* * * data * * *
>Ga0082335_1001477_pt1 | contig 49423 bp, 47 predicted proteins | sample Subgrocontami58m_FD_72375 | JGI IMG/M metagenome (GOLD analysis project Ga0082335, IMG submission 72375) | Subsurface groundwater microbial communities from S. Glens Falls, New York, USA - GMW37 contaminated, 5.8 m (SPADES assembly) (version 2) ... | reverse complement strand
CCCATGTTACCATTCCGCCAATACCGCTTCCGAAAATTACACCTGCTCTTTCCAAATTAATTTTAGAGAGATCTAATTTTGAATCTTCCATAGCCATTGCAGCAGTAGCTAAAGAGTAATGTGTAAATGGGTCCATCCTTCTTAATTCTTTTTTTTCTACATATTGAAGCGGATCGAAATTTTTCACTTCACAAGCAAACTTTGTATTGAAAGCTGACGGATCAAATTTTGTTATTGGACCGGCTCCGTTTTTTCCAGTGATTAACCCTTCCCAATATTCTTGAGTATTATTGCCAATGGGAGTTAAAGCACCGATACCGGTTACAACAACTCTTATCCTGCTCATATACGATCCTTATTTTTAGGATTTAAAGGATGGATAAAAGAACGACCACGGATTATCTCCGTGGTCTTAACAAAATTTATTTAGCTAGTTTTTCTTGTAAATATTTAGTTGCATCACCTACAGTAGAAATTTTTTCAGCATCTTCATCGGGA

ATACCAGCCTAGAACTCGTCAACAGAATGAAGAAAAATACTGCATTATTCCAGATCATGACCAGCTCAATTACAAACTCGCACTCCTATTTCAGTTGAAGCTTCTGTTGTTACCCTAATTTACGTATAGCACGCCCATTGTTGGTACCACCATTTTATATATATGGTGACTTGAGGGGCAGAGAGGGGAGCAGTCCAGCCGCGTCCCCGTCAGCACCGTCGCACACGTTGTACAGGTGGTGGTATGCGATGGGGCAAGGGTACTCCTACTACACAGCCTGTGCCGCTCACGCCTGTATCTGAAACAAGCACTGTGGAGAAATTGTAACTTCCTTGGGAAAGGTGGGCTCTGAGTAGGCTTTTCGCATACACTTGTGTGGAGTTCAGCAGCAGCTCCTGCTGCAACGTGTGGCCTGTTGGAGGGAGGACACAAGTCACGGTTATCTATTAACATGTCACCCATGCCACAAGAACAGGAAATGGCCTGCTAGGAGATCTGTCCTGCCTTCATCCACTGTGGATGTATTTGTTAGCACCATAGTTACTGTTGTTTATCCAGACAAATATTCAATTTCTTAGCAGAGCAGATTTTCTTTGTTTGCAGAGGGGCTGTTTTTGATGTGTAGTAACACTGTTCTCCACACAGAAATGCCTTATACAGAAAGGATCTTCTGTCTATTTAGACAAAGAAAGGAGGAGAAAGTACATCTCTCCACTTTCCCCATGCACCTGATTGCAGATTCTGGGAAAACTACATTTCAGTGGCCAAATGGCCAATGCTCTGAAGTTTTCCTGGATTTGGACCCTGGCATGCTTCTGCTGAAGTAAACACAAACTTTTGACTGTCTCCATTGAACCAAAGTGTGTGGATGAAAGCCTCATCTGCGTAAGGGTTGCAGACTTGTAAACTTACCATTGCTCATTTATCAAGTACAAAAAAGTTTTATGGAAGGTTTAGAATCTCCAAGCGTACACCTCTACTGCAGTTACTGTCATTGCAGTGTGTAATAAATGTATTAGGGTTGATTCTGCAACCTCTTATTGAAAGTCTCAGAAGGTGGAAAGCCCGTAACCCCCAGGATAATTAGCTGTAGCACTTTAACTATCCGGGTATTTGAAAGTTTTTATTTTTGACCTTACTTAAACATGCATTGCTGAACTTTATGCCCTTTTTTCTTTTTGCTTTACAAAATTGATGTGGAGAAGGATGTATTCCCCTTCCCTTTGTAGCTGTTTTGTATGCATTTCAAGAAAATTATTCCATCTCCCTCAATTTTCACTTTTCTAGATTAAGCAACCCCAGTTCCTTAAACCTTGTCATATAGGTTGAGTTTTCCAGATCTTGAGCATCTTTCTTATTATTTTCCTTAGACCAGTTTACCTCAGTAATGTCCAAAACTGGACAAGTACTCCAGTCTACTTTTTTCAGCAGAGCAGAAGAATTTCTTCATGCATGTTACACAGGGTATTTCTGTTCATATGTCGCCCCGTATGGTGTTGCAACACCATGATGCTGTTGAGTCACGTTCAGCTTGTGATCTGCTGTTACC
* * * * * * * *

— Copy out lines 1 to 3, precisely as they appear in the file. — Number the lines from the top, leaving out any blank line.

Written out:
>Ga0082335_1001477_pt1 | contig 49423 bp, 47 predicted proteins | sample Subgrocontami58m_FD_72375 | JGI IMG/M metagenome (GOLD analysis project Ga0082335, IMG submission 72375) | Subsurface groundwater microbial communities from S. Glens Falls, New York, USA - GMW37 contaminated, 5.8 m (SPADES assembly) (version 2) ... | reverse complement strand
CCCATGTTACCATTCCGCCAATACCGCTTCCGAAAATTACACCTGCTCTTTCCAAATTAATTTTAGAGAGATCTAATTTTGAATCTTCCATAGCCATTGCAGCAGTAGCTAAAGAGTAATGTGTAAATGGGTCCATCCTTCTTAATTCTTTTTTTTCTACATATTGAAGCGGATCGAAATTTTTCACTTCACAAGCAAACTTTGTATTGAAAGCTGACGGATCAAATTTTGTTATTGGACCGGCTCCGTTTTTTCCAGTGATTAACCCTTCCCAATATTCTTGAGTATTATTGCCAATGGGAGTTAAAGCACCGATACCGGTTACAACAACTCTTATCCTGCTCATATACGATCCTTATTTTTAGGATTTAAAGGATGGATAAAAGAACGACCACGGATTATCTCCGTGGTCTTAACAAAATTTATTTAGCTAGTTTTTCTTGTAAATATTTAGTTGCATCACCTACAGTAGAAATTTTTTCAGCATCTTCATCGGGA

ATACCAGCCTAGAACTCGTCAACAGAATGAAGAAAAATACTGCATTATTCCAGATCATGACCAGCTCAATTACAAACTCGCACTCCTATTTCAGTTGAAGCTTCTGTTGTTACCCTAATTTACGTATAGCACGCCCATTGTTGGTACCACCATTTTATATATATGGTGACTTGAGGGGCAGAGAGGGGAGCAGTCCAGCCGCGTCCCCGTCAGCACCGTCGCACACGTTGTACAGGTGGTGGTATGCGATGGGGCAAGGGTACTCCTACTACACAGCCTGTGCCGCTCACGCCTGTATCTGAAACAAGCACTGTGGAGAAATTGTAACTTCCTTGGGAAAGGTGGGCTCTGAGTAGGCTTTTCGCATACACTTGTGTGGAGTTCAGCAGCAGCTCCTGCTGCAACGTGTGGCCTGTTGGAGGGAGGACACAAGTCACGGTTATCTATTAACATGTCACCCATGCCACAAGAACAGGAAATGGCCTGCTAGGAGATCTGTCCTGCCTTCATCCACTGTGGATGTATTTGTTAGCACCATAGTTACTGTTGTTTATCCAGACAAATATTCAATTTCTTAGCAGAGCAGATTTTCTTTGTTTGCAGAGGGGCTGTTTTTGATGTGTAGTAACACTGTTCTCCACACAGAAATGCCTTATACAGAAAGGATCTTCTGTCTATTTAGACAAAGAAAGGAGGAGAAAGTACATCTCTCCACTTTCCCCATGCACCTGATTGCAGATTCTGGGAAAACTACATTTCAGTGGCCAAATGGCCAATGCTCTGAAGTTTTCCTGGATTTGGACCCTGGCATGCTTCTGCTGAAGTAAACACAAACTTTTGACTGTCTCCATTGAACCAAAGTGTGTGGATGAAAGCCTCATCTGCGTAAGGGTTGCAGACTTGTAAACTTACCATTGCTCATTTATCAAGTACAAAAAAGTTTTATGGAAGGTTTAGAATCTCCAAGCGTACACCTCTACTGCAGTTACTGTCATTGCAGTGTGTAATAAATGTATTAGGGTTGATTCTGCAACCTCTTATTGAAAGTCTCAGAAGGTGGAAAGCCCGTAACCCCCAGGATAATTAGCTGTAGCACTTTAACTATCCGGGTATTTGAAAGTTTTTATTTTTGACCTTACTTAAACATGCATTGCTGAACTTTATGCCCTTTTTTCTTTTTGCTTTACAAAATTGATGTGGAGAAGGATGTATTCCCCTTCCCTTTGTAGCTGTTTTGTATGCATTTCAAGAAAATTATTCCATCTCCCTCAATTTTCACTTTTCTAGATTAAGCAACCCCAGTTCCTTAAACCTTGTCATATAGGTTGAGTTTTCCAGATCTTGAGCATCTTTCTTATTATTTTCCTTAGACCAGTTTACCTCAGTAATGTCCAAAACTGGACAAGTACTCCAGTCTACTTTTTTCAGCAGAGCAGAAGAATTTCTTCATGCATGTTACACAGGGTATTTCTGTTCATATGTCGCCCCGTATGGTGTTGCAACACCATGATGCTGTTGAGTCACGTTCAGCTTGTGATCTGCTGTTACC